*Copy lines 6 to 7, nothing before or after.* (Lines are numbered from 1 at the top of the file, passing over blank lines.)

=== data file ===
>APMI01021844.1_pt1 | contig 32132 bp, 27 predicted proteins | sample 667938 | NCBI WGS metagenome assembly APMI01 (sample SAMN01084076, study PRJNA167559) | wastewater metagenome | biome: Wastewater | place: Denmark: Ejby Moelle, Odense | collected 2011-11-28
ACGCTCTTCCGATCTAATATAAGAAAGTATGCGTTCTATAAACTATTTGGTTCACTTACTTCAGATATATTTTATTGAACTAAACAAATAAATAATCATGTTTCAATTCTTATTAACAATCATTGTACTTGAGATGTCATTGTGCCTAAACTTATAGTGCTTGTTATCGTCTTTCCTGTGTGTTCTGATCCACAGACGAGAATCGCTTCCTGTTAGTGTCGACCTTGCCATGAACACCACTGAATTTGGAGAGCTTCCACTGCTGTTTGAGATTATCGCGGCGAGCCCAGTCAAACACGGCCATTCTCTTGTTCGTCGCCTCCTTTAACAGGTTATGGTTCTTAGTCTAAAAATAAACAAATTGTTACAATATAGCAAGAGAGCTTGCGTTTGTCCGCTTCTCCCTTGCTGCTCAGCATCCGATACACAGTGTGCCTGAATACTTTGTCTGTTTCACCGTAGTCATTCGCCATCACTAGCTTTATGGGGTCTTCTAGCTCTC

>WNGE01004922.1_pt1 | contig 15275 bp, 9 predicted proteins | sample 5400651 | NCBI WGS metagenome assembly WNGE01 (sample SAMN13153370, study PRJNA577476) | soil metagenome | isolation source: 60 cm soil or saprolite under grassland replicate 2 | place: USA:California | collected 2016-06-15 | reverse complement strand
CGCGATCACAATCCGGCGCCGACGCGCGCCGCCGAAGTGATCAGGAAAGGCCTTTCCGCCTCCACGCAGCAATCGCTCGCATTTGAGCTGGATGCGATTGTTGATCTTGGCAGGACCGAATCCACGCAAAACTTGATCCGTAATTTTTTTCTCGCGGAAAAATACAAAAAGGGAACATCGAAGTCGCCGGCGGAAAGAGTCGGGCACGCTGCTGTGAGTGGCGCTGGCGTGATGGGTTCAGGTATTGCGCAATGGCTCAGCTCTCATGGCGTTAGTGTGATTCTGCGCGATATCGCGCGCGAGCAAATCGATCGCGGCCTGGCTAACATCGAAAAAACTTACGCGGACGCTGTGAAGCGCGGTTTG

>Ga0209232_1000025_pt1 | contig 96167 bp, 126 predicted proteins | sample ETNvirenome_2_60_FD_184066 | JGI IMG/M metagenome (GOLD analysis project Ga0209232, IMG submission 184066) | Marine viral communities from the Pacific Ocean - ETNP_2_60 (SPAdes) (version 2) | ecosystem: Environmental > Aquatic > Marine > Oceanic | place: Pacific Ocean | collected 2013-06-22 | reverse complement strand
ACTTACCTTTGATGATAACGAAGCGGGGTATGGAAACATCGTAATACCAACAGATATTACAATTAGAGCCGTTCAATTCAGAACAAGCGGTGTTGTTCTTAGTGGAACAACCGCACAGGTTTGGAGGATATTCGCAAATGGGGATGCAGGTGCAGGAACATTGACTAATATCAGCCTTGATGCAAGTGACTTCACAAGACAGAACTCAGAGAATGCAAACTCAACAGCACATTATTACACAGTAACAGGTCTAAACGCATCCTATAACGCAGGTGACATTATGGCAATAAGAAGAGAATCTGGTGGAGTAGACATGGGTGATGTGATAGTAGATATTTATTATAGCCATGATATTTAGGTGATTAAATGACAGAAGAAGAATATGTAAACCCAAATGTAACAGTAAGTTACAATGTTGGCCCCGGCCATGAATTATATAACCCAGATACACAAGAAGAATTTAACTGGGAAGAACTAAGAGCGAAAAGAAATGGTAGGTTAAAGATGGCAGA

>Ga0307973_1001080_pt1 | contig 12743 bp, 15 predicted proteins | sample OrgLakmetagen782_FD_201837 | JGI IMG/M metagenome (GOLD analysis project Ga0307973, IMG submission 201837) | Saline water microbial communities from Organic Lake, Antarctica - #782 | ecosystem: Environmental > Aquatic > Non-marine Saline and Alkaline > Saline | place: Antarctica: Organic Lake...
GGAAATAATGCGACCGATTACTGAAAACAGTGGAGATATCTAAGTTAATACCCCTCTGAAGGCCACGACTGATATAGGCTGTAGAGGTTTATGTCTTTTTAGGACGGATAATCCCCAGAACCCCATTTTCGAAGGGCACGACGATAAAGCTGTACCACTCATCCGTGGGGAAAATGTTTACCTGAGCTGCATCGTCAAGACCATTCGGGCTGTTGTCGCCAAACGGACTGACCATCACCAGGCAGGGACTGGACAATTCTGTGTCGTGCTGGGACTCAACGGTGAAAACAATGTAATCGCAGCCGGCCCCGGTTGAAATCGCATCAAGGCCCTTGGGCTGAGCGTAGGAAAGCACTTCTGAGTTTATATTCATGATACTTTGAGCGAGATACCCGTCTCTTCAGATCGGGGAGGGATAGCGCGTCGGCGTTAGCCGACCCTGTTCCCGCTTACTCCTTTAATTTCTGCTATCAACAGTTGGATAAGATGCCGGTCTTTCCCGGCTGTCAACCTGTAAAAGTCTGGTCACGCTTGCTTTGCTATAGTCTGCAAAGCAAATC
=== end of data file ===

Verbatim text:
ACTTACCTTTGATGATAACGAAGCGGGGTATGGAAACATCGTAATACCAACAGATATTACAATTAGAGCCGTTCAATTCAGAACAAGCGGTGTTGTTCTTAGTGGAACAACCGCACAGGTTTGGAGGATATTCGCAAATGGGGATGCAGGTGCAGGAACATTGACTAATATCAGCCTTGATGCAAGTGACTTCACAAGACAGAACTCAGAGAATGCAAACTCAACAGCACATTATTACACAGTAACAGGTCTAAACGCATCCTATAACGCAGGTGACATTATGGCAATAAGAAGAGAATCTGGTGGAGTAGACATGGGTGATGTGATAGTAGATATTTATTATAGCCATGATATTTAGGTGATTAAATGACAGAAGAAGAATATGTAAACCCAAATGTAACAGTAAGTTACAATGTTGGCCCCGGCCATGAATTATATAACCCAGATACACAAGAAGAATTTAACTGGGAAGAACTAAGAGCGAAAAGAAATGGTAGGTTAAAGATGGCAGA

>Ga0307973_1001080_pt1 | contig 12743 bp, 15 predicted proteins | sample OrgLakmetagen782_FD_201837 | JGI IMG/M metagenome (GOLD analysis project Ga0307973, IMG submission 201837) | Saline water microbial communities from Organic Lake, Antarctica - #782 | ecosystem: Environmental > Aquatic > Non-marine Saline and Alkaline > Saline | place: Antarctica: Organic Lake...